Although IANB is considered the "anesthesia of choice" for these teeth, it doesn't always work, wrote the investigators from Yonsei University, in Seoul, South Korea. They wanted to know if BI offered a better alternative.
The researchers looked at 35 patients who were given anesthesia with the IANB or BI method on two appointments at least one week apart. The effect of the anesthesia was checked using an electric pulp tester five, eight, 11, 15, 20, 25, and 30 minutes after the injections. If the patient was numb to the maximum output of the pulp tester at two or more consecutive time points, the delivery was considered successful.
The success rate of the BI method was 54 percent, while that of the IANB method was 43 percent. Also, 84 percent of BI patients experienced pulpal anesthesia in less than eight minutes, while the IANB method had a success rate of 67 percent in the same time period.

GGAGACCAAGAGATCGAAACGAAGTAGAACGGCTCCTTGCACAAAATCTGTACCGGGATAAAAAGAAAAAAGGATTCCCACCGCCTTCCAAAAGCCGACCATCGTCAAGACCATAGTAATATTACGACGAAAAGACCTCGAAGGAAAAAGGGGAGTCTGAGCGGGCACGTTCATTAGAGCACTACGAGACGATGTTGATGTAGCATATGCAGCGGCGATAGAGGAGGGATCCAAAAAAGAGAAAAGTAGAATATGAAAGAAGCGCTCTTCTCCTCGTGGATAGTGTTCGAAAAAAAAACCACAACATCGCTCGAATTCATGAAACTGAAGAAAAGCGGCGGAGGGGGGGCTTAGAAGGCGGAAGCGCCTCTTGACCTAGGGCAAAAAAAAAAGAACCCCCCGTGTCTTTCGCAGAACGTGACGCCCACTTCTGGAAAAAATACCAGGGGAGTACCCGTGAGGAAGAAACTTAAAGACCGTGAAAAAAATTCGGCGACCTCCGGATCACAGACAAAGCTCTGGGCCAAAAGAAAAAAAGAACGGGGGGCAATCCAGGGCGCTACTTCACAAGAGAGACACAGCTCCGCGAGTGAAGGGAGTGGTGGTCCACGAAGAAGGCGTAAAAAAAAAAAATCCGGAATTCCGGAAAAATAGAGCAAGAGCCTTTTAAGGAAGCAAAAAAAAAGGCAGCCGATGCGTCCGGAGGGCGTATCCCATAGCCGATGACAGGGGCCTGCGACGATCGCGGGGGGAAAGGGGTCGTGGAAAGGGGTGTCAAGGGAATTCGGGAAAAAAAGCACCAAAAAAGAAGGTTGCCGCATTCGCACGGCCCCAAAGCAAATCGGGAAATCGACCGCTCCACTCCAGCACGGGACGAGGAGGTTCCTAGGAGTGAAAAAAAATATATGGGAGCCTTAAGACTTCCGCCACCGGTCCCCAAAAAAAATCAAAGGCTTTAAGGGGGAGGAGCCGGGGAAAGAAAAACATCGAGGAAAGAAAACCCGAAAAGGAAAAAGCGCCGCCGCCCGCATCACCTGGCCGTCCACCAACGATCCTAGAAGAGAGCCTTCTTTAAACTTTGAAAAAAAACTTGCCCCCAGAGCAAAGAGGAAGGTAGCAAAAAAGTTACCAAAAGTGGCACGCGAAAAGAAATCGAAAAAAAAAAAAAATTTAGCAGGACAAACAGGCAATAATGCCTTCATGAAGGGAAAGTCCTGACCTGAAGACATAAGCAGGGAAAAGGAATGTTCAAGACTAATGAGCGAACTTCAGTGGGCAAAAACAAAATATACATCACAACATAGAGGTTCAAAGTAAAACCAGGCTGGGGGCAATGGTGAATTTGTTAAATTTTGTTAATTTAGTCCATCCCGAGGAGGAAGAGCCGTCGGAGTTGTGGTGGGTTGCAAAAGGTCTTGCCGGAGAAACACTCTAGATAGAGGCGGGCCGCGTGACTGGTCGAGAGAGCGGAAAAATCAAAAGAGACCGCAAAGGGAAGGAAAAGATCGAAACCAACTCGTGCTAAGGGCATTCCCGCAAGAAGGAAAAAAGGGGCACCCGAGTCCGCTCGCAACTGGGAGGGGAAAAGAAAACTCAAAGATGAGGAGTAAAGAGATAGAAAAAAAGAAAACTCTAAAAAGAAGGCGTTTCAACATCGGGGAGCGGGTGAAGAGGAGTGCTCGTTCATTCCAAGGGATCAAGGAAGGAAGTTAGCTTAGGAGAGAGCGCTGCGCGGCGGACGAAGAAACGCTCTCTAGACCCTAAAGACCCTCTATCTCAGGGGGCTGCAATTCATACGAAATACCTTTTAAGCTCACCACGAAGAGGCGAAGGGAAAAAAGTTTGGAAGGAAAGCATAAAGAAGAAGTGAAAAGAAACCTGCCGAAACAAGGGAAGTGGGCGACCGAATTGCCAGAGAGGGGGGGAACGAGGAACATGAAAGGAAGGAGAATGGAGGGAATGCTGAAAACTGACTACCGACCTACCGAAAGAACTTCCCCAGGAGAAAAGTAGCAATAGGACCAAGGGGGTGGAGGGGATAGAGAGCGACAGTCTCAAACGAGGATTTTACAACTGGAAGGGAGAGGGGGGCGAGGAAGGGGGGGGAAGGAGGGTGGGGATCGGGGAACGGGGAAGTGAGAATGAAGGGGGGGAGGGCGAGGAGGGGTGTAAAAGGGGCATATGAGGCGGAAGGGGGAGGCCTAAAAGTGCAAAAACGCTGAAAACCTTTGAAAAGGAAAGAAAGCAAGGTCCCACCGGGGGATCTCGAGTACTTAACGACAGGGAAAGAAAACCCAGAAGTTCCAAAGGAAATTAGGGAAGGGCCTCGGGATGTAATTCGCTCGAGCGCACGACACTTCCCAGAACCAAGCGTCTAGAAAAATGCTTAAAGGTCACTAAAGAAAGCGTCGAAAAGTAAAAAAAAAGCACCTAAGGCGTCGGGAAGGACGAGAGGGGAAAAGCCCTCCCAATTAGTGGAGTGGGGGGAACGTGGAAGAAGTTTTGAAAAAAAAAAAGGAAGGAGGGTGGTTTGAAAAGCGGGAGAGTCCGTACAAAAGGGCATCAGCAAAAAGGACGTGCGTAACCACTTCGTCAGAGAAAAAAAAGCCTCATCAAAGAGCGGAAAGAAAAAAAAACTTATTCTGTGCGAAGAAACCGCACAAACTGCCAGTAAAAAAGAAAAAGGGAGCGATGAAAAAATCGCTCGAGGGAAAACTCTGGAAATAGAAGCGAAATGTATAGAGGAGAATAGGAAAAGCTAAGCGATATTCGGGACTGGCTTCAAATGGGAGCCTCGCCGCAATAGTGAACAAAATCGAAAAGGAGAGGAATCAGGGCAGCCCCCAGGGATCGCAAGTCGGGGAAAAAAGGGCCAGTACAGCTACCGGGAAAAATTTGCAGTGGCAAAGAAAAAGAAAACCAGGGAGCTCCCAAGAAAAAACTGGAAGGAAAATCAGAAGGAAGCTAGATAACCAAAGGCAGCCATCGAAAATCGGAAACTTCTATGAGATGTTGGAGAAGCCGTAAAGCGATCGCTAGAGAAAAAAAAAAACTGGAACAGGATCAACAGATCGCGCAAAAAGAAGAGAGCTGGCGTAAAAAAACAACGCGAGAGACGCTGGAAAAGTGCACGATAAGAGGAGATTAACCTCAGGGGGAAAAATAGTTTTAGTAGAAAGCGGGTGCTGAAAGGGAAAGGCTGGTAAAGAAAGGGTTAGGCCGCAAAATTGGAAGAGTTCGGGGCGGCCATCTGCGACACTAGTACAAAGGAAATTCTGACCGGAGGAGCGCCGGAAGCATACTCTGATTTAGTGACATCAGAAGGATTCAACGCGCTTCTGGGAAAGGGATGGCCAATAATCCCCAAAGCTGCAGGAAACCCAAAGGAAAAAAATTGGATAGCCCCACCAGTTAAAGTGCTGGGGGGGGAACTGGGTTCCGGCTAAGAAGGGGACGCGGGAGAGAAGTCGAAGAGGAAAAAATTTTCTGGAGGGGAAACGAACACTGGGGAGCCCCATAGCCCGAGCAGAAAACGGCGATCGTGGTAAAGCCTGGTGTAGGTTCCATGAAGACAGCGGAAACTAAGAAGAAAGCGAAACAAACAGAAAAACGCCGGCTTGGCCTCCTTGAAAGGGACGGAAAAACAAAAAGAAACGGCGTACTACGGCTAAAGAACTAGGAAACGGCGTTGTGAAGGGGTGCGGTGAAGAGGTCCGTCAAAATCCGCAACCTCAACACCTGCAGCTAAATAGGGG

"Although our research protocol was not sensitive enough to measure the onset time accurately, it would be possible to draw a conclusion from this result that BI is better when a faster onset is required," concluded the researchers.
Copyright © 2008 DrBicuspid.com